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UEF2ROM - a UEF to ROM Conversion Tool for Acorn Electron ROM Cartridges
========================================================================

This repository contains a tool for modern computers that converts UEF files
containing representations of cassette software for the Acorn Electron to ROM
images for use in ROM cartridges or sideways ROM expansions.

The tool requires Ophis to be installed in order to assemble 6502 code needed
for the ROM images it creates:

https://michaelcmartin.github.io/Ophis/

Features
--------

I've implemented three things in my ROMs that make it possible to convert
cassette-based games to one or two ROM images:

 1. A persistent ROM pointer that can be used to remember where in the ROM the
    filing system was reading from, so that when it gets the inevitable
    initialisation call, it doesn't automatically return to the start of the
    data.
 2. Code to intercept `*TAPE` calls - surprisingly few games need this.
 3. A ROM bank variable that is set by the first and second ROMs so that when
    the first ROM is encountered after the second ROM has been read (thanks to
    an init call) it can pretend it can't handle the call, leaving the filing
    system to go looking for files in the second ROM.

The last of these is useful because I split files across ROMs and this confuses
the filing system, causing it to finish reading the split file in the second
ROM, but then returning to the first ROM to look for any following files. If I
don't either reset the persistent pointer or reject the call, an invalid
pointer is used and I get a "Bad ROM" error.

See http://stardot.org.uk/forums/viewtopic.php?f=2&t=1095 for a discussion
about similar tools.

Usage
-----

The `UEF2ROM.py` script is (over)complicated and provides many options to help
produce heavily customised ROMs based on existing, unmodified UEF files.
However, it might be possible to convert a small UEF into a single ROM using
the following command:

  UEF2ROM.py -a -m -s <UEF file> rom1

If the contents of the UEF file does not fit into the number of ROMs, it is
possible to either use two ROM images or compress files using the `-c` option
and a colon separated list of load addresses. For example, to compress the
files to fit into one ROM:

  UEF2ROM.py -a -c e00:x -m -s <UEF file> rom1

Alternatively, to use two ROMs:

  UEF2ROM.py -a -m -s <UEF file> rom1 rom2

If a pair of ROMs is not enough then compression can be specified for the files
that fit into one of the ROMs:

  UEF2ROM.py -a -c e00:x/ -m -s <UEF file> rom1 rom2

Using `x` in a list of load addresses indicates that the corresponding file in
the UEF file should not be compressed. If you omit a load address for a file
then the meta-data in the UEF file will be used. The `/` character separates
the load addresses used for the files in each ROM.

If the software in the UEF file performs `*TAPE` commands, making it fail when
run from ROM, code to suppress this system call can be inserted into the
generated ROM with the `-t` option. This is typically used with the `-w` option
to specify where the suppression code should be stored in RAM, as in the
following example:

  UEF2ROM.py -a -m -t -w 39f <UEF file> rom1

Because different pieces of software use different parts of memory, some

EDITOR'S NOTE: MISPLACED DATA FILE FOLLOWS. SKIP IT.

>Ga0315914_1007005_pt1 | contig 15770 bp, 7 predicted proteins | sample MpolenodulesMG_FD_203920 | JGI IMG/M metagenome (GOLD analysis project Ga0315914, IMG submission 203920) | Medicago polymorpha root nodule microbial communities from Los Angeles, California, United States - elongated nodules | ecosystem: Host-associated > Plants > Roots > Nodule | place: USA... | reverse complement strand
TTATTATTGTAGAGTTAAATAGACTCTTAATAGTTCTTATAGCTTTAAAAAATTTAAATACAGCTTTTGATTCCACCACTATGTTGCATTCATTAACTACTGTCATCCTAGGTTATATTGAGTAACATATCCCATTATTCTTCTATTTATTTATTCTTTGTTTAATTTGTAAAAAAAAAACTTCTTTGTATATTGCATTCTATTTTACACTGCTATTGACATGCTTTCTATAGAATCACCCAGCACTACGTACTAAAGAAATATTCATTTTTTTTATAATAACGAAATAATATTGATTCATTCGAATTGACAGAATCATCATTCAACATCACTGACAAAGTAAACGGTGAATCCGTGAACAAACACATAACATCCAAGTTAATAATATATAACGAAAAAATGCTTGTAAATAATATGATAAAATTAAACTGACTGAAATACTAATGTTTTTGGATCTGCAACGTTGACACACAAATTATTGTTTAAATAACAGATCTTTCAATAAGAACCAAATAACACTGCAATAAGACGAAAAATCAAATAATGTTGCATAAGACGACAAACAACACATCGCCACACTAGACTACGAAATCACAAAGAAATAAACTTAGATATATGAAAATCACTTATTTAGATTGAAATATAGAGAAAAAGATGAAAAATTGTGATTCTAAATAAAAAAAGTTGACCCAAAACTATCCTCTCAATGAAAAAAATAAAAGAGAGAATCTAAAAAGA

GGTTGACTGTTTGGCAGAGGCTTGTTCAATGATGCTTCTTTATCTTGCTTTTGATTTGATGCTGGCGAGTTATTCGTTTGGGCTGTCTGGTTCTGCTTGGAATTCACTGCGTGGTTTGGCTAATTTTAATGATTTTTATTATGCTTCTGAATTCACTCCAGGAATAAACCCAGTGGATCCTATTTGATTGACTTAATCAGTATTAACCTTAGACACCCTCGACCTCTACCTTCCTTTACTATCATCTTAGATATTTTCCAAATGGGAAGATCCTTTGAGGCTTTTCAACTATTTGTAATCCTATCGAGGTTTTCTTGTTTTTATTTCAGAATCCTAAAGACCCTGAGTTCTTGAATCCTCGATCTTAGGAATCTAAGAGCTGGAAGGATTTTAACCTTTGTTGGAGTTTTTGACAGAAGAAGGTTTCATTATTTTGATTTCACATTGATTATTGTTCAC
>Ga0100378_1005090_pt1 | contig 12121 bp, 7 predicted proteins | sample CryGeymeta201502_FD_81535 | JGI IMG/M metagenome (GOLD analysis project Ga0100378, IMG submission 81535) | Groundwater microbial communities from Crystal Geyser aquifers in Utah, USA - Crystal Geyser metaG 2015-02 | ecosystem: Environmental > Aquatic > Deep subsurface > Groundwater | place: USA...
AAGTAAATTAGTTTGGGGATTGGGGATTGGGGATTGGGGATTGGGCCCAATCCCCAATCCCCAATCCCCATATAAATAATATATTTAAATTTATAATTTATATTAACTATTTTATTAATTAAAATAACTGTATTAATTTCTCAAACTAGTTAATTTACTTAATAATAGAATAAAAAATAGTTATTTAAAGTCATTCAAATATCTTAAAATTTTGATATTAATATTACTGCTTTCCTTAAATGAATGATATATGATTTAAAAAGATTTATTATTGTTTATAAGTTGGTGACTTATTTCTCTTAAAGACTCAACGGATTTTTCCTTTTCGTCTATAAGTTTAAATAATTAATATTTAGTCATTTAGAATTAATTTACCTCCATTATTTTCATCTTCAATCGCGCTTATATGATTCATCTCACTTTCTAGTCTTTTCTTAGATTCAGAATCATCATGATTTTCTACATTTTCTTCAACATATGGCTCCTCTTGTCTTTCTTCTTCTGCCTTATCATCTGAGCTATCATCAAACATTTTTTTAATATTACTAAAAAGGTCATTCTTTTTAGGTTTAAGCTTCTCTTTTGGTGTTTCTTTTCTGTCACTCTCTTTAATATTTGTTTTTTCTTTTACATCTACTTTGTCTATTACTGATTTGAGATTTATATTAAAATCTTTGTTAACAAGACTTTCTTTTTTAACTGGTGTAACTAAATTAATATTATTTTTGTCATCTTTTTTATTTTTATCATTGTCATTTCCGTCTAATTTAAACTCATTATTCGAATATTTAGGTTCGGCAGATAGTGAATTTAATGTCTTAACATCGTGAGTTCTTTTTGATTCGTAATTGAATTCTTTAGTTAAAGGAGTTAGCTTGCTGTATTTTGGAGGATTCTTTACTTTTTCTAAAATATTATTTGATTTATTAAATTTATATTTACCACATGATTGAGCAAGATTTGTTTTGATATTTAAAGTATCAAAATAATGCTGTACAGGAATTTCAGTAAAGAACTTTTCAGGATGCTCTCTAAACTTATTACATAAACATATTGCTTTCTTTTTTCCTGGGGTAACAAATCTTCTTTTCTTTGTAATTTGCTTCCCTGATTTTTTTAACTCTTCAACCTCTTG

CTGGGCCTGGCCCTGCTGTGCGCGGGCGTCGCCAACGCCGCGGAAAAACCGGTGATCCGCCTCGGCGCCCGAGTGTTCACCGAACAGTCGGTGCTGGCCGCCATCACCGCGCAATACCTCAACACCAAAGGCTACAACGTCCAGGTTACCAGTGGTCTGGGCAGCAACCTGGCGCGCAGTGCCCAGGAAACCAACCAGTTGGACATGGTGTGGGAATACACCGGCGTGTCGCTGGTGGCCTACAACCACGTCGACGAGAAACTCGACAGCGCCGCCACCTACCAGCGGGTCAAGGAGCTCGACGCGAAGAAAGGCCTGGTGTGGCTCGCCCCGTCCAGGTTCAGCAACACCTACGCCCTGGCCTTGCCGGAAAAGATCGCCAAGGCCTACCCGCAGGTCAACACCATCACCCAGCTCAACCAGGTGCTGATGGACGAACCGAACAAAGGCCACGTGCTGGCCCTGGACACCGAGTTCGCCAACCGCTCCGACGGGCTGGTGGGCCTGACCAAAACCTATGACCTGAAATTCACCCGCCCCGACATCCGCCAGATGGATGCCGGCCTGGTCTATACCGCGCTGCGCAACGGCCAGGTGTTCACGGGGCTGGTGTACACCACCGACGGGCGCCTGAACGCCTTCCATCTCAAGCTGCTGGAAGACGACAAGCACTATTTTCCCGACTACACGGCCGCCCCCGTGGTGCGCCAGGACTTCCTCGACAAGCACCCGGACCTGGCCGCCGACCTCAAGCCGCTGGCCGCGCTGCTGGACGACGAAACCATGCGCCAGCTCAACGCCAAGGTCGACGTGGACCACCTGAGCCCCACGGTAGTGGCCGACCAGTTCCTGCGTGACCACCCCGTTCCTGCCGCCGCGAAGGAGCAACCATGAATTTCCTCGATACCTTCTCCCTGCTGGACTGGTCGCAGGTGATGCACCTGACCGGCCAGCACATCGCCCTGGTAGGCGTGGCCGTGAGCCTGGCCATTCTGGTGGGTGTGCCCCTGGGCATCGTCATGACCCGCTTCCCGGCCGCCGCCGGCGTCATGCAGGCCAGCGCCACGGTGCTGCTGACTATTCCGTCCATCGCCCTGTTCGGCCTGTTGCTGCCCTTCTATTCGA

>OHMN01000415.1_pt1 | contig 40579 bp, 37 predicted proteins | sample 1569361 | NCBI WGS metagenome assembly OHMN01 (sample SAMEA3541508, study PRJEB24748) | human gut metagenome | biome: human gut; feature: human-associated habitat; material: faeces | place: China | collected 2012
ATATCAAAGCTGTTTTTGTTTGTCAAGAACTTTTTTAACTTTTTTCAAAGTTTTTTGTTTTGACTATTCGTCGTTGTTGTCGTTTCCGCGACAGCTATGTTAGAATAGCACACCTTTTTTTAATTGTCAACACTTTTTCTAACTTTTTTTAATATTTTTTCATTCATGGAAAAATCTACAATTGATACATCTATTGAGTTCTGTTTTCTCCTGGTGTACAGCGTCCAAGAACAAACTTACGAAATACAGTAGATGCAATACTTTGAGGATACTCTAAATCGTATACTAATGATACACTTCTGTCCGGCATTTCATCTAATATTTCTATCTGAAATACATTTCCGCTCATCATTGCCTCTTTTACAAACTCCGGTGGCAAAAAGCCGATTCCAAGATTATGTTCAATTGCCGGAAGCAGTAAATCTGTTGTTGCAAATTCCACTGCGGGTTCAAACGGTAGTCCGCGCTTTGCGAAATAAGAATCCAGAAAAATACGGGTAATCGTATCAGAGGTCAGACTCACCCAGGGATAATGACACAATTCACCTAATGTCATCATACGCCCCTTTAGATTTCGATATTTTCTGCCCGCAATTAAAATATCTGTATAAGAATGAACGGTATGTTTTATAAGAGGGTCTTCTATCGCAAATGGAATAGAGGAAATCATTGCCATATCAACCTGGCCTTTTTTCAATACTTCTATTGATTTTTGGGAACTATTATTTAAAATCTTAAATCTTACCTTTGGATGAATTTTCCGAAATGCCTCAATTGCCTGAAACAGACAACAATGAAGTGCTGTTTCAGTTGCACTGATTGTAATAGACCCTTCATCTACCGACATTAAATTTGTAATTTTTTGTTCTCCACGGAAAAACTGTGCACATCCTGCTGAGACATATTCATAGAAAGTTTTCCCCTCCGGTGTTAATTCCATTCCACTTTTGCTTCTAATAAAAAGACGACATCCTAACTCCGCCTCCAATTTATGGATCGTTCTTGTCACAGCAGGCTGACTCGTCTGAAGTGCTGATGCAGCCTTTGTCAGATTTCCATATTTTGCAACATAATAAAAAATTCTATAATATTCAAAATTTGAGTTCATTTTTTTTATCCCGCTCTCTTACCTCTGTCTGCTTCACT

experimentation may be needed to find a suitable memory location for the tape
suppression code.

Limitations
-----------

There are many other options to use to work around issues with many existing
UEF files. However, not all UEF files can be used as they are. Many contain too
many files to fit into two ROMs, though the tool does support a paging
mechanism for the Mega Games Cartridge that allows long sequences of ROMs to be
created. Others rely on filing system features that are not supported by the
ROM filing system that this tool relies on. Additionally, a lot of software
written in the 1980s was designed to only run from tape-based systems and
contains hostile checks for expansion hardware. Some of these can be bypassed
but this tool does not provide a general solution for this problem.

Licenses
--------

Both the assembly language routines and the Python modules and tools are
licensed under the GNU General Public License version 3 or later:

  Copyright (C) 2016 David Boddie <david@boddie.org.uk>
 
  This program is free software: you can redistribute it and/or modify
  it under the terms of the GNU General Public License as published by
  the Free Software Foundation, either version 3 of the License, or
  (at your option) any later version.
 
  This program is distributed in the hope that it will be useful,
  but WITHOUT ANY WARRANTY; without even the implied warranty of
  MERCHANTABILITY or FITNESS FOR A PARTICULAR PURPOSE.  See the
  GNU General Public License for more details.
 
  You should have received a copy of the GNU General Public License
  along with this program.  If not, see <http://www.gnu.org/licenses/>.

According to the GPL FAQ, an installer and the files it installs are considered
to be separate works:

  http://www.gnu.org/licenses/gpl-faq.html#GPLCompatInstaller

This means that compliance with the above license with respect to the routines
provided in this package is independent of compliance with the license of the
code or data you include in an assembled ROM file.

The code or data you include in an assembled ROM file will retain its original
copyright and license which must be handled accordingly. Including a work in an
assembled ROM file does not exempt you from any obligations you have under that
work's license.